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I am a beginning woodworker, and I'm thinking about buying a router later this year. I note that fixed base routers are somewhat cheaper than plunge routers, which is attractive to me. As such, I'm curious to know what one can do with a plunge router that you cannot do with a fixed base router (and some patience). Is the plunge mechanism really just a convenience / time saver? Or are there tasks that can only be done with a plunge router?

  • "plunge router vs fixed base router" is a fine web search, then you can add your own answer. – jdv Jul 3 at 13:45
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    Ok, i will say it. A plunge router can plunge. – Alaska Man Jul 3 at 17:59
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    @jdv, while I agree with the sentiment I think we need to try to remember what it's like when you're just starting out and you have no grounding, so can't yet filter the good from the bad. It's hard when you don't know what are reliable and unreliable sources of info, which can actually take years to realise, good presentation being so persuasive (#lookingatyouYouTubepresenters) but actually having nothing to do with the quality of the content. Plus on top of everything the beginner doesn't know what they don't know if you get what I mean. – Graphus Jul 4 at 7:11
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First of all, you are not necessarily limited to one or the other. You can get routers that support multiple bases - Plunge, Fixed, and Offset. If cost is an issue, either buy used, or get one that supports additional bases that you can add later.

As to the core of the question, one of the common mistakes people make with hand-held routers is making a cut that is too aggressive. A plunge router allows you to preset multiple depths, so you can quickly and accurately adjust the router between passes.

With some types of router work, such as inlay, you want the cut area to be very precisely defined. A plunge router allows you to reach your desired depth of cut without having to "angle drop cut" into your work.

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    It's arguable that there's a slight safety benefit as well, in the sense that when you lift a plunge router off the workpiece, the bit "retracts." I've often seen (mostly newer) woodworkers switch off a router, and then immediately lift it up and set it aside so they can look at their workpiece - such that the bit is still spinning away as it slows down, unprotected in midair, while they're eagerly looking at the cut they just made. – dwizum Jul 3 at 15:49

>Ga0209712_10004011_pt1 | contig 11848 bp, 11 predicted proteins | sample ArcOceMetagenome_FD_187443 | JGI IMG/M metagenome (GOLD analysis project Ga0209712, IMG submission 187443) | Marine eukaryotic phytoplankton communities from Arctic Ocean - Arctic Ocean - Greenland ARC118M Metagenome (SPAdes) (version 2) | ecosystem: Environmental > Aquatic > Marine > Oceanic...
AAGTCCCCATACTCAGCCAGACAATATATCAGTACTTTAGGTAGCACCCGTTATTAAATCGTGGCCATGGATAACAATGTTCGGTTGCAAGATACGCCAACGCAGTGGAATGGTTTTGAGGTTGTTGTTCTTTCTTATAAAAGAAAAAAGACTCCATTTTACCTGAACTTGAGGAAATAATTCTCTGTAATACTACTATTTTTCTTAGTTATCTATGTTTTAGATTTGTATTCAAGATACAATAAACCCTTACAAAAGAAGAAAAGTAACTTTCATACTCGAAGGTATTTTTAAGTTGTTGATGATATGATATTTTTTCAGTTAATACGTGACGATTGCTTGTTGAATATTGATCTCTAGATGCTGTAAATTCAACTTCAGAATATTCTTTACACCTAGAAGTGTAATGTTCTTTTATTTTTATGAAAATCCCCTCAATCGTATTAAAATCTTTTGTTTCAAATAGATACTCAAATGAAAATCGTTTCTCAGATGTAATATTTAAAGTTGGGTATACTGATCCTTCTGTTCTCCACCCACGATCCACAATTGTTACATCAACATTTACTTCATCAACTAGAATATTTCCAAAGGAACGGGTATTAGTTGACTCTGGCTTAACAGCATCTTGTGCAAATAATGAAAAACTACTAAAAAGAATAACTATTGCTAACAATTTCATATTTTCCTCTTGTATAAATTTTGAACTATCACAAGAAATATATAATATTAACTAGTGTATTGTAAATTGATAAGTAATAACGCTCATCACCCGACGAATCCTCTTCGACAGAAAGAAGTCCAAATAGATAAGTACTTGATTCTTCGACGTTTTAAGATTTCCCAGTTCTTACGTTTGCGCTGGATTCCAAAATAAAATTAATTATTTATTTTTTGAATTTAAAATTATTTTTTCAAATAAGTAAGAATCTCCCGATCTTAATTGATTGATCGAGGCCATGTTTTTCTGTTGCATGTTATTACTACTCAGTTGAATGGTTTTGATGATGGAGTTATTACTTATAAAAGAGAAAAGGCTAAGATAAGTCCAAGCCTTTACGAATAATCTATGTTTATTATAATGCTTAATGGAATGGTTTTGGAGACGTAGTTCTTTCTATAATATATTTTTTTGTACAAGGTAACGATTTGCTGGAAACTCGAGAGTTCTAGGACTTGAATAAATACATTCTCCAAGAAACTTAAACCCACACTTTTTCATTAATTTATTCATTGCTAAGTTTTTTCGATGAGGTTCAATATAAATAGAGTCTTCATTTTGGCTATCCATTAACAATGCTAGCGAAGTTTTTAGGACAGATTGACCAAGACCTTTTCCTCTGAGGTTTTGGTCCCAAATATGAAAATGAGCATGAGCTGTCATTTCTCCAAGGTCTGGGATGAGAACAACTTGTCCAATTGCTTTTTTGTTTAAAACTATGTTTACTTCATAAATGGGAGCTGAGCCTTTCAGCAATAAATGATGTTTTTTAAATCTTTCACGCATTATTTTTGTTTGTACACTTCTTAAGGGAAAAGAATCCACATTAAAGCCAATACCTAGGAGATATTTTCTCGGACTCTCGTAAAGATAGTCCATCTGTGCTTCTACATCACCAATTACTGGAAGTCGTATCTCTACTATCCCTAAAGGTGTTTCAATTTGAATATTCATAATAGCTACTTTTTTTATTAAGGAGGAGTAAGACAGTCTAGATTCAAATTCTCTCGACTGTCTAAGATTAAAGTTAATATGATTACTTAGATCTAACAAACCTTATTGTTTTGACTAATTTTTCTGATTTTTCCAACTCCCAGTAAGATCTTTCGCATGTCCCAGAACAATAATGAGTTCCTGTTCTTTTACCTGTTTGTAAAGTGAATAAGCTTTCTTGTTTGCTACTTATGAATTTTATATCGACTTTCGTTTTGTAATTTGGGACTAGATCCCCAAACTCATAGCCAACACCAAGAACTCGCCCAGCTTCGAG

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    @dwizum amen brother, preach! I'd argue it's not a slight benefit at all but a major one. Even with an experienced router user setting aside a non-plunge router that is still spinning is a major safety issue, particularly in a busy shop but even in the single-person working environment..... until such time as the user realises a spin-down cradle for the router might be a handy idea. – Graphus Jul 4 at 7:18
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    @Graphus "Spin down cradle" - euphemism for the spot on your workbench where you just set down your still spinning fixed-base router. – FreeMan Jul 19 at 18:40
  • @FreeMan :-) yeah, that spot protected by a somebody-else's-problem-field, and we all know those are impenetrable..... r-right? – Graphus Jul 20 at 6:59
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While I do use my plunge router occasionally for 90+% of the time I use the fixed base. But there are tasks that are difficult if not impossible to do without a plunge base.

I agree over all with the LeeG's answer. But would add get one that will accept 1/2" and 1/4" bits, variable speed,and a minimum of 1 1/2 hp. Buy the best that is within your budget.

Having said all of that for years I used a $10 garage sale special, it did do the job most of the time but not as easily, now dedicated for the dovetail jig. Look around for a good used one some time they can be had at a very good price.

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    What tasks are (near) impossible without a plunge base, and how does the plunge base some the difficulty? Adding that would make this a great answer; as is its mostly just a recommendation, which is not what the question asked. – mmathis Jul 5 at 0:34
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    Making stopped dado. mortise, ... are tasks that a plunge router excels at. Why I use the fixed base mostly they are easier to set up for edge routing ... that and personal preference. – Monte Glover Jul 6 at 2:13

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